He had alleged that some party leaders in the zone compromised the process and wondered how the party could not secure more votes than it did in the elections with the caliber of politicians in its fold.

Kalu had specifically referred to the bargain for 25 per cent votes for President Muhammadu Buhari, when, according to him, “he should have garnered more”, stressing that, “our leaders willingly gave themselves out for the sake of money”.

Prior to his call, some members of the Ebonyi State chapter, who were candidates in the election, raised similar sentiments attributing it to why they lost the state to the Peoples Democratic Party (PDP).

At a post-election press briefing in Enugu, the candidates had asked the national leadership to probe the role of their leaders in the exercise in the state. They also sought sanctions for party officials and federal appointees from the state, who did little or nothing to ensure APC succeeded in the election.

Led by the senatorial candidate for Ebonyi South Constituency, Onu Nweze, who incidentally is the younger brother of the minister, Onu, they insisted that internal sabotage by APC’s party leaders within and outside the state worked against their chances of victory. They alleged that some of them openly worked for PDP and were used as mole to divulge strategies and scuttle the chances of the party in the election.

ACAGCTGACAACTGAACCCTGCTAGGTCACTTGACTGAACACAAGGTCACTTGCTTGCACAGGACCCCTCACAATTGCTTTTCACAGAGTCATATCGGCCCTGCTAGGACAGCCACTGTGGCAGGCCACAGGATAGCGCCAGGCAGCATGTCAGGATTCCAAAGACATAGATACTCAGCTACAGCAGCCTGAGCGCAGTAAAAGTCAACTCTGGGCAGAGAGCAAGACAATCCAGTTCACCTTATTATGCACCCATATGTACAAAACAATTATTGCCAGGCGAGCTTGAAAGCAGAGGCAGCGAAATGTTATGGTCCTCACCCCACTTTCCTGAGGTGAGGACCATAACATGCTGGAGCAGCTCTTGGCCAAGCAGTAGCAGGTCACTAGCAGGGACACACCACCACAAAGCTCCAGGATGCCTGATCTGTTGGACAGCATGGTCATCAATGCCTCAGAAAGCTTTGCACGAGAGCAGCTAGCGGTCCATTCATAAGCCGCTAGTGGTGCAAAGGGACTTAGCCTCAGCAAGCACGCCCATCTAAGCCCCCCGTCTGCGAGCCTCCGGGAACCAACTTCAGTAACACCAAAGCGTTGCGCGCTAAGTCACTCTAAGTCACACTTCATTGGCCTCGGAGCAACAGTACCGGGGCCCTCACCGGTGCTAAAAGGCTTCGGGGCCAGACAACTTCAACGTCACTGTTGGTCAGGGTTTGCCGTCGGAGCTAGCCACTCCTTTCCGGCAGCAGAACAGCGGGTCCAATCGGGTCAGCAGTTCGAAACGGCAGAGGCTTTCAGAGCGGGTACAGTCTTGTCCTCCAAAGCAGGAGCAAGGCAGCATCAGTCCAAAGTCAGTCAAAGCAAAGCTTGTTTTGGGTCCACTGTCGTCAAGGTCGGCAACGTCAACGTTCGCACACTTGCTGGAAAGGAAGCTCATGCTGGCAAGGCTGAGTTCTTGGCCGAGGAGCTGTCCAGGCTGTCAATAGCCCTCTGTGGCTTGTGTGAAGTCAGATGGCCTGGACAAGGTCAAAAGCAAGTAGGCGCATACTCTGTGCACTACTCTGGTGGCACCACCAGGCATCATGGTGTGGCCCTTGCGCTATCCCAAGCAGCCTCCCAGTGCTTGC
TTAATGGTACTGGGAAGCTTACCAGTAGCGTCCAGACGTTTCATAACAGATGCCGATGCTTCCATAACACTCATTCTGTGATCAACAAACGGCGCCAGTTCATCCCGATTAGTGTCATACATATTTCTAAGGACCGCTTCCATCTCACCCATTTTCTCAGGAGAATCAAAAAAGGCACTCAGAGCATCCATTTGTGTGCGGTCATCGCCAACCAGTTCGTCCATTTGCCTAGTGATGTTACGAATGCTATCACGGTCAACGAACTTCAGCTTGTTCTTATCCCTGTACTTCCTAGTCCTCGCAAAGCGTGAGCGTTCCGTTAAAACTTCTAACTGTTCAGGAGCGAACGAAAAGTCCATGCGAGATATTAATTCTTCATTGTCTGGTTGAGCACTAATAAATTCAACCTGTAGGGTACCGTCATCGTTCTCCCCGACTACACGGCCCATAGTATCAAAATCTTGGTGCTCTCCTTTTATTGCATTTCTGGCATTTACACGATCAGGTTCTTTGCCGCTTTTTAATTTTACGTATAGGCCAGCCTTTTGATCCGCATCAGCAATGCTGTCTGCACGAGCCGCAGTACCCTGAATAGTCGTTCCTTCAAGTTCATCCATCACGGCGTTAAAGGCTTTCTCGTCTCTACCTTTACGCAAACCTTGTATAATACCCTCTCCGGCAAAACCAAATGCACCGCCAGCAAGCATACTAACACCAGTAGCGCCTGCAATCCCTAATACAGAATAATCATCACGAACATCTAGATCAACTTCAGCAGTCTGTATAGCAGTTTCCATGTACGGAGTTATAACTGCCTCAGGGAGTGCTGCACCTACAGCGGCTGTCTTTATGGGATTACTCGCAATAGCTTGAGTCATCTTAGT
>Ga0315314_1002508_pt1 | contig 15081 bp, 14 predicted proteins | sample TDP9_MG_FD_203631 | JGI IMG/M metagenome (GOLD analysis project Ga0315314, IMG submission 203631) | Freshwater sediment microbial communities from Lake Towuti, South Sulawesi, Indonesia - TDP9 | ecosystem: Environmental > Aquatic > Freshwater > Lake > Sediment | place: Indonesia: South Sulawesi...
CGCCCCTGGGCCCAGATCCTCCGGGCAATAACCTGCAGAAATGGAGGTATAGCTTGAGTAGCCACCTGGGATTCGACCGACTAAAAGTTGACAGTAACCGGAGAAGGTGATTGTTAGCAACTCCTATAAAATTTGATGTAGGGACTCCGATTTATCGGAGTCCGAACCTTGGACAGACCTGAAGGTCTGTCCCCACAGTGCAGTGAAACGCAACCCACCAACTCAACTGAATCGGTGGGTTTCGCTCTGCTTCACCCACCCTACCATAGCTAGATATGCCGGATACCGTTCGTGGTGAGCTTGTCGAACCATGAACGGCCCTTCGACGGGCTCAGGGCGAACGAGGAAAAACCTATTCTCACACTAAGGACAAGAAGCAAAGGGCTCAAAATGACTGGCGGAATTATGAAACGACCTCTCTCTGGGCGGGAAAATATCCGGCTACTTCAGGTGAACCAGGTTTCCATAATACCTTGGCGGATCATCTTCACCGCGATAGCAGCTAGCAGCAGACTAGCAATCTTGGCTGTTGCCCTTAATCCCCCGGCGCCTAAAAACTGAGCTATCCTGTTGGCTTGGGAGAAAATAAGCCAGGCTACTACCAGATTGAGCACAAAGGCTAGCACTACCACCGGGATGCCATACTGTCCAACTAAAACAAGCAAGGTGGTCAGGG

While comparing the role of their leaders with those of the Southwest, they had argued: “It is public knowledge that APC national leader, who is from the Southwest, Bola Tinubu, along with cabinet members and other party leaders, played major roles that led to APC’s success in their zone. In the South-South, Rotimi Amaechi’s impact cannot be overstretched. Lai Mohammed led the liberation of Kwara State in the North Central. We are constrained to ask where our leaders, including Ogbonnaya Onu, were present throughout the struggle to liberate the state during the election.


“APC won nothing in the state. Those who wanted to challenge the elections in court were discouraged from doing so. Chinedu Ogar, the candidate in the election, who refused to submit to the circumstance, took the initiative to challenge the “victory” of PDP’s Lazarus Ogbee at Ezza/Ikwo Federal Constituency election. He had his mandate restored and remains the only APC member that emerged from the election in the state.

“In Enugu State, sentiments that set in during the conduct of the March 2018 Congress have subsisted. Some members, acting on a prepared script, had invaded the Nnamdi Azikiwe venue of the exercise with thugs and disrupted its smooth conduct.